May 20, 2013 § 5 Comments
On May 20, 1932, Amelia Earhart took off from Newfoundland and nearly 15 hours later landed in Ireland, becoming the first woman to fly solo across the Atlantic Ocean.
I applaud her courage, her sass, her confidence, her skill, and her devotion to a dream!
And that’s all I was going to say. Except then this thought came along for the ride…. that sometimes I feel like we’re all flying, flying through time and space, yet we’re moving from one thing to the next with an odd sense of urgency, like an almost directionless wave. Are we piloting, or going wherever the wind propels us ~ and in the end, does it even matter?
Amelia had a goal, for which she was very clear and very determined. Her eye was on the prize; nothing deterred her vision. Distractions were temporary ~ in contrast to today’s practically full-time, ongoing societal movement of distraction and sense of go-go-go to the next thing, the next chore, the next gadget, the next appointment, the next video, the next news cycle, the next facebook post that will fill in the void created in the five minutes between.
When do we sleep? When do we sit still and just be? Talk with a friend? It’s almost as though those things have become diversions. I find that sad. I also find it true. And I also feel grateful that I have at least a couple of personal outlets that take me away from the frantic “gotta do this” mentality – a mentality which is very real, but also a manufactured product resulting from the marvel of technology allowing us to access everything NOW. We’re like little children who want to stay up so we don’t miss anything. We’re like subscribers to a virtual Life Magazine, interested mainly in the quick pictures.
And so we tell ourselves, oh, who cares about the cobwebs creeping down the walls, there’s no time for that. We get pulled in, sucked in (whooshing sound – can’t you hear it?), carried into the current. And time goes by without our noticing. It literally seems to fly – but not the same kind of dedicated flight Amelia ventured upon; not at all. And is that good or is it bad? Is it just different?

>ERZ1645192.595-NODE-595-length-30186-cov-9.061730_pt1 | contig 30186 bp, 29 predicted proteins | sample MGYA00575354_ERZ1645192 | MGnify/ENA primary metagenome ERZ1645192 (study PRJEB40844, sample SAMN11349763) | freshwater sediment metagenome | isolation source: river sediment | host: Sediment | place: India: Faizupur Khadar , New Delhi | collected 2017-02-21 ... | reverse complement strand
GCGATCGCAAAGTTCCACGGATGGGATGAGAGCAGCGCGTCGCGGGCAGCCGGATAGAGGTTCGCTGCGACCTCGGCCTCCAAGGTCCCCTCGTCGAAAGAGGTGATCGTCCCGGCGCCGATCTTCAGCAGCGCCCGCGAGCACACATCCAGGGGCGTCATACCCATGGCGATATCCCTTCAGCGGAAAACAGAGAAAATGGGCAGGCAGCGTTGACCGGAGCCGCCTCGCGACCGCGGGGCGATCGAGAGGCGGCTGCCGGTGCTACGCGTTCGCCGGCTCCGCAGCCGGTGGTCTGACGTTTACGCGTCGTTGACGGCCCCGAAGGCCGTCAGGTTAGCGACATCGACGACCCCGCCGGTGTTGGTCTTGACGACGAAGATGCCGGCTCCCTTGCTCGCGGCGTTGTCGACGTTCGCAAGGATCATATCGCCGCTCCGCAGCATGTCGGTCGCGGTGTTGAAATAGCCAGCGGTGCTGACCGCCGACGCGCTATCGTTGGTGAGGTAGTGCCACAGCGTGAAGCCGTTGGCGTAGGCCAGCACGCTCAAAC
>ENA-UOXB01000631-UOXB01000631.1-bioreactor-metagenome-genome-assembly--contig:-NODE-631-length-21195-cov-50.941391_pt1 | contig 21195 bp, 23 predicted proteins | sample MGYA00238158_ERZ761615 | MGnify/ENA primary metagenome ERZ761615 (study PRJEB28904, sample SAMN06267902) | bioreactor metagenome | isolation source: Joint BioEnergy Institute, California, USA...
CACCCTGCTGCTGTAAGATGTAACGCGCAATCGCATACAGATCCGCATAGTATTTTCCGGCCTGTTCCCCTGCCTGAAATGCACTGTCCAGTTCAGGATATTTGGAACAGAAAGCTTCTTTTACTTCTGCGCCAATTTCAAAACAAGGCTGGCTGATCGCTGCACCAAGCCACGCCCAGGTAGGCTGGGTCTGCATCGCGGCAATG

Is it harder to have focused goals like Amelia Earhart had, when we are driven to distraction in modern daily life? (Not counting those wealthy enough to hire others to handle the mundane.) Goals were simpler, “cleaner” way back when. Farmers sowed seeds in one season, harvested in another. Granted, that was hard work, certainly no walk in the park, but now it’s as if hoeing and tilling and sowing and harvesting and reaping are simultaneous actions, and then everyone needs to broadcast and re-broadcast their progress so the world will know that their tomatoes are the best tomatoes ~ because by tonight, something else will have our attention.
Time will tell… but I know that I need to do something organic everyday to counterbalance all the time spent electronically, that computerized place that’s “open all night”, around the clock, every day of the year, for business or play. There is a great usefulness there, and I value that, but I think it’s all too easy to lose sight of one’s own “prize” in the process. So I need to walk away now and then, whether it’s to pull a few weeds from the garden, play a few notes on the piano, draw, swim, stop and pet my cats. Spend some time with myself, the core me, not the “what am I going to share next with the world” me. Meditate. Stay away from my to-do lists.
It’s just hard to find the time… but I’m going to go do that very thing right now. An hour should do it. Maybe I’ll start by contemplating Amelia’s wisdom. Or maybe I’ll just thank Amelia for reminding us that we can do anything we set out to do, and then go feed the birds and not think at all.
ps: Sorry for getting all off base here from the original intent of a quick, light post, but sometimes it spills out and I’m not going to change it because I’m now on a bird-watching mission.
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